Small businesses will receive tax relief as they struggle to cope with weakening demand brought on by recession, the federal government has announced.
Construction companies will also benefit from measures unveiled in the 2009/10 budget, including a three month extension of the government’s boosted first home owners scheme and a long-term $22 billion spending commitment on roads, rail and ports.
The Small Business and General Business Tax Break will be increased from 30 per cent to 50 per cent for small businesses, the government said on Tuesday.
The 50 per cent deduction will be available on new capital worth $1,000 or more, such as vehicles, purchased between December 13, 2008, and December 31 this year.
The eligible items must be installed and ready for use by December 31, 2010.
“Small businesses are the engine room of the Australian economy, accounting for around 95 per cent of all businesses and around 50 per cent of the all private sector employment,” the government said in the budget papers.
“This will further help them to invest, bolster economic acidity and support Australian jobs.”
The tax deductions will come at a cost of approximately $141 million to the government.
Federal Treasurer Wayne Swan said the government’s plan to spend $22 billion on roads, rail and ports infrastructure would also benefit business, resulting in “35,000 buildings sites springing up around the nation.”
Its high speed national broadband network, which is still in the very early stages of planning, was also highlighted as a positive for small businesses, providing up to 37,00 local jobs at the peak of construction.
Construction companies will derive some benefit from an extension of the government’s boost to first home buyers grants.
Since October 2009, first home buyers have received an extra $7,000 when purchasing an established home, and an extra $14,000 for new homes, on top of the $7,000 provided under the first home owners scheme.
The boosted grants were due to end on June 30, but will now apply for homes purchased on or before September 30 this year.
The boosted grants will then be phased down to an extra $3,500 for established homes and $7,000 for new homes up to December 31, 2009.
After that point the $7,000 first home owners scheme will continues in its original form.
“This extension will continue to stimulate housing activity, support the construction industry and assist first home buyers to enter the housing market,” the government said.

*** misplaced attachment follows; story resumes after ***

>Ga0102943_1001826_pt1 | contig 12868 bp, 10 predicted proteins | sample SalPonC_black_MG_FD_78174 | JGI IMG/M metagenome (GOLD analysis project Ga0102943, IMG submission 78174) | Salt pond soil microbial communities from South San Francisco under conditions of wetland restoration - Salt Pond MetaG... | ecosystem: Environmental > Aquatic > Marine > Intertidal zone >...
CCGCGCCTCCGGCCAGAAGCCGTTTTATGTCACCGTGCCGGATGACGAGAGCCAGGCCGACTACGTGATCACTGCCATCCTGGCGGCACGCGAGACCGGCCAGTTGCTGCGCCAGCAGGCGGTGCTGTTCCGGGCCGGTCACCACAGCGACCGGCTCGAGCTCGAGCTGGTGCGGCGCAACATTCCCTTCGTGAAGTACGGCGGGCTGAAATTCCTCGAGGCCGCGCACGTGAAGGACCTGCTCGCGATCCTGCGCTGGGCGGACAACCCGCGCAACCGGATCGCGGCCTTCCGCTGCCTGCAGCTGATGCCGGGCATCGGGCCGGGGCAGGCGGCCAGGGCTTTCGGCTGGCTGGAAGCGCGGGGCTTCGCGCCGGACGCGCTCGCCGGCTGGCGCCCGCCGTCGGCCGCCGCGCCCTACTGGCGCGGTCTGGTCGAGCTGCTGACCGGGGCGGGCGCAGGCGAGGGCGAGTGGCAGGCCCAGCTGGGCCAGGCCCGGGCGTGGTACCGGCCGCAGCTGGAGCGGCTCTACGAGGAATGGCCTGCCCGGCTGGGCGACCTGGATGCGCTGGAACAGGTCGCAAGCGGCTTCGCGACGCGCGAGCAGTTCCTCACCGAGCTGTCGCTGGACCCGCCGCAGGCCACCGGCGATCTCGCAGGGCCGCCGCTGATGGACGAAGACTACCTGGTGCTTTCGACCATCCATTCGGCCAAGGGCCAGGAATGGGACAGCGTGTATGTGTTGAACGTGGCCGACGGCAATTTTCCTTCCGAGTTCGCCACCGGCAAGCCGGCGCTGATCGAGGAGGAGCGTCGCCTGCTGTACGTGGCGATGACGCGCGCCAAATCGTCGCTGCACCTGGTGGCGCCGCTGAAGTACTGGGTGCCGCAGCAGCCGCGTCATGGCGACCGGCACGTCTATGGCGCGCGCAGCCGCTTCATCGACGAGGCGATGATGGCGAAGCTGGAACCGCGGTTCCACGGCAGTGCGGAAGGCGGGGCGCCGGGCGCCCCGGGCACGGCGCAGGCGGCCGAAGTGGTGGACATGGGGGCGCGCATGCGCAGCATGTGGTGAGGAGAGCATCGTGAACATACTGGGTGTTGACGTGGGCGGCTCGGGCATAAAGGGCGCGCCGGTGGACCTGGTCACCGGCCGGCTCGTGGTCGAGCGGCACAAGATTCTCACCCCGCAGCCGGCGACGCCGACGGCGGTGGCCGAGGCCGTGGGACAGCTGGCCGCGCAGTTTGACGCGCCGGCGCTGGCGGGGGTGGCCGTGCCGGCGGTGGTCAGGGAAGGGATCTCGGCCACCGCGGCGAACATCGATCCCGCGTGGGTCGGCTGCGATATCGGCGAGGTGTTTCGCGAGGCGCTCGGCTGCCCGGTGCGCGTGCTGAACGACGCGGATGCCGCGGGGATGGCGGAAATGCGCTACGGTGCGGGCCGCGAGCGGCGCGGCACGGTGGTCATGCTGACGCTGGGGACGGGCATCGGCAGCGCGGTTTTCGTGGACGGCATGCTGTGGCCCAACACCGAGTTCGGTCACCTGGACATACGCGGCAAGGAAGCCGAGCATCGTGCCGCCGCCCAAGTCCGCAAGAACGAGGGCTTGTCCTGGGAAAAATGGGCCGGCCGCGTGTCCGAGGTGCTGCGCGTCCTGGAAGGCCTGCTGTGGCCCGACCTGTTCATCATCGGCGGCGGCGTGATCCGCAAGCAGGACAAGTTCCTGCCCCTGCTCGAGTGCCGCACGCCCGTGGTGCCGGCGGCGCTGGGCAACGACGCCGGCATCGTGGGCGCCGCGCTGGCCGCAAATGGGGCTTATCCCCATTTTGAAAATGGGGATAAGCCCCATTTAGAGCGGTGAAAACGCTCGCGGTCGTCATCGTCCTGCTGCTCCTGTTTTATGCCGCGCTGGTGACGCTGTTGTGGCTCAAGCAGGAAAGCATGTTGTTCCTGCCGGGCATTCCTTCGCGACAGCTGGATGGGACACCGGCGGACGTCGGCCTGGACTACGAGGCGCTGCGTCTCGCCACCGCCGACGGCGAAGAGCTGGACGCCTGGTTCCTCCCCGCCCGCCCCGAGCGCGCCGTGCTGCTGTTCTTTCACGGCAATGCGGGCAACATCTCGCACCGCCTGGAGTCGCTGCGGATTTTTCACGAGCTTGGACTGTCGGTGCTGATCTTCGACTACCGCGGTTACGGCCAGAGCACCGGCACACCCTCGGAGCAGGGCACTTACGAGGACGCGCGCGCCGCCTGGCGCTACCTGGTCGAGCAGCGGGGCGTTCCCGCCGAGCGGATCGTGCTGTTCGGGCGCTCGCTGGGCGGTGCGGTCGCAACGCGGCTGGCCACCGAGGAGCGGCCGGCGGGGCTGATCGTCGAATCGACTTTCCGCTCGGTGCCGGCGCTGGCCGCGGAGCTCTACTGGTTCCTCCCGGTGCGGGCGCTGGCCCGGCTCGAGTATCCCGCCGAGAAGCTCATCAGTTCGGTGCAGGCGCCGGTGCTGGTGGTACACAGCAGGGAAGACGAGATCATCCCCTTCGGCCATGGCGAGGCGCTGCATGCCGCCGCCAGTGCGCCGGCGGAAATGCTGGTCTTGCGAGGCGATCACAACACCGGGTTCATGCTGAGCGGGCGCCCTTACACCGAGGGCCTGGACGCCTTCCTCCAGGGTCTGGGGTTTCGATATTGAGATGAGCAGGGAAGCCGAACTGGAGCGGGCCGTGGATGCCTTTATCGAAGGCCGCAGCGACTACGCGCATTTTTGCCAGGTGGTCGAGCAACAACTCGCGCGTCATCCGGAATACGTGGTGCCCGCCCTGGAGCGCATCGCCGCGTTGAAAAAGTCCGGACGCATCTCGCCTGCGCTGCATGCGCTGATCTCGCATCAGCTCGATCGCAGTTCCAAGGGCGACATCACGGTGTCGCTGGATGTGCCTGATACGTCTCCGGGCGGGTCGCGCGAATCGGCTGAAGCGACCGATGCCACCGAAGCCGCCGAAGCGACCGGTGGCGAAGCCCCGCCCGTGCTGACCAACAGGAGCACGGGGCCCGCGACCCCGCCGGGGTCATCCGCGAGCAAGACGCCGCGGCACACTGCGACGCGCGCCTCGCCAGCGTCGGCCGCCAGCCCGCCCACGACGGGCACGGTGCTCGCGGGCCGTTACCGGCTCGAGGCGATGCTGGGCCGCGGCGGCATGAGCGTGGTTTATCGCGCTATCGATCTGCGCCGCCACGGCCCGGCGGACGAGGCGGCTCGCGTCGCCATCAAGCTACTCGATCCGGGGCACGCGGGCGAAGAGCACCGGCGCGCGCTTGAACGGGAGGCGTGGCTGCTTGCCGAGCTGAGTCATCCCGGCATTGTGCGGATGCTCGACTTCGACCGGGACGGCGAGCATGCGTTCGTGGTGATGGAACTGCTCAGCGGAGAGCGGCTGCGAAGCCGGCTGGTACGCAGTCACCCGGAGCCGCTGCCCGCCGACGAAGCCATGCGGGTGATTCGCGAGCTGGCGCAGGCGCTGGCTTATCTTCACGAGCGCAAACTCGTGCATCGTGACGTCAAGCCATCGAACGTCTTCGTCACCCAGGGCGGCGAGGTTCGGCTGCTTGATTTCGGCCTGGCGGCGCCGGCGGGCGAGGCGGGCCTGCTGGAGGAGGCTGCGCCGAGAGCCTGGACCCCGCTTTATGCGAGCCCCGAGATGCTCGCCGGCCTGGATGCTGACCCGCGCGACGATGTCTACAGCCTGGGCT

The Australian Chamber of Commerce and Industry (ACCI) says there isn’t much relief for business in the budget.
The government is walking an economic tightrope “on a risky, high-wire act, albeit a calculated risk” and was pinning the recovery on being very short, ACCI’s Chief Executive Officer Peter Anderson told reporters.
“The major weakness in this budget is its failure to apply substantial discipline to commonwealth spending to rein in the deficit in the event that the recession is longer or deeper than the budget forecasts.”
If the recession is short, then the budget may work, he said.
Business did welcome the $22 billion investment in infrastructure together with the investment allowance being extended for small business, Mr Anderson said.
“But on the negative there is very little in the way of sustainable relief in the costs of doing business.”
Meanwhile, Australian Industry Group chief executive officer Heather Ridout said the budget was supportive of the economy during tough times.
It was also pressing the re-set button in a number of key areas including infrastructure, education and health which supported industry, she said.
“Just generally we think it’s an important budget,” she said.
The Business Council of Australia (BCA) welcomed the budget’s focus on education, training and infrastructure investment, but called for “aggressive” economic reforms and tough future budgets to return the country to surplus.
The government must be on “permanent deficit watch”, BCA chief executive Katie Lahey said.
“Tonight’s budget confirms Australia’s taxing and spending have been out of balance for some time,” Ms Lahey said.
“We became far too reliant on corporate taxes, and far too relaxed about new spending.
“We need sustained fiscal discipline 365 days of the year, every year until we are back in the black, not just in the weeks leading up to the second Tuesday in May.”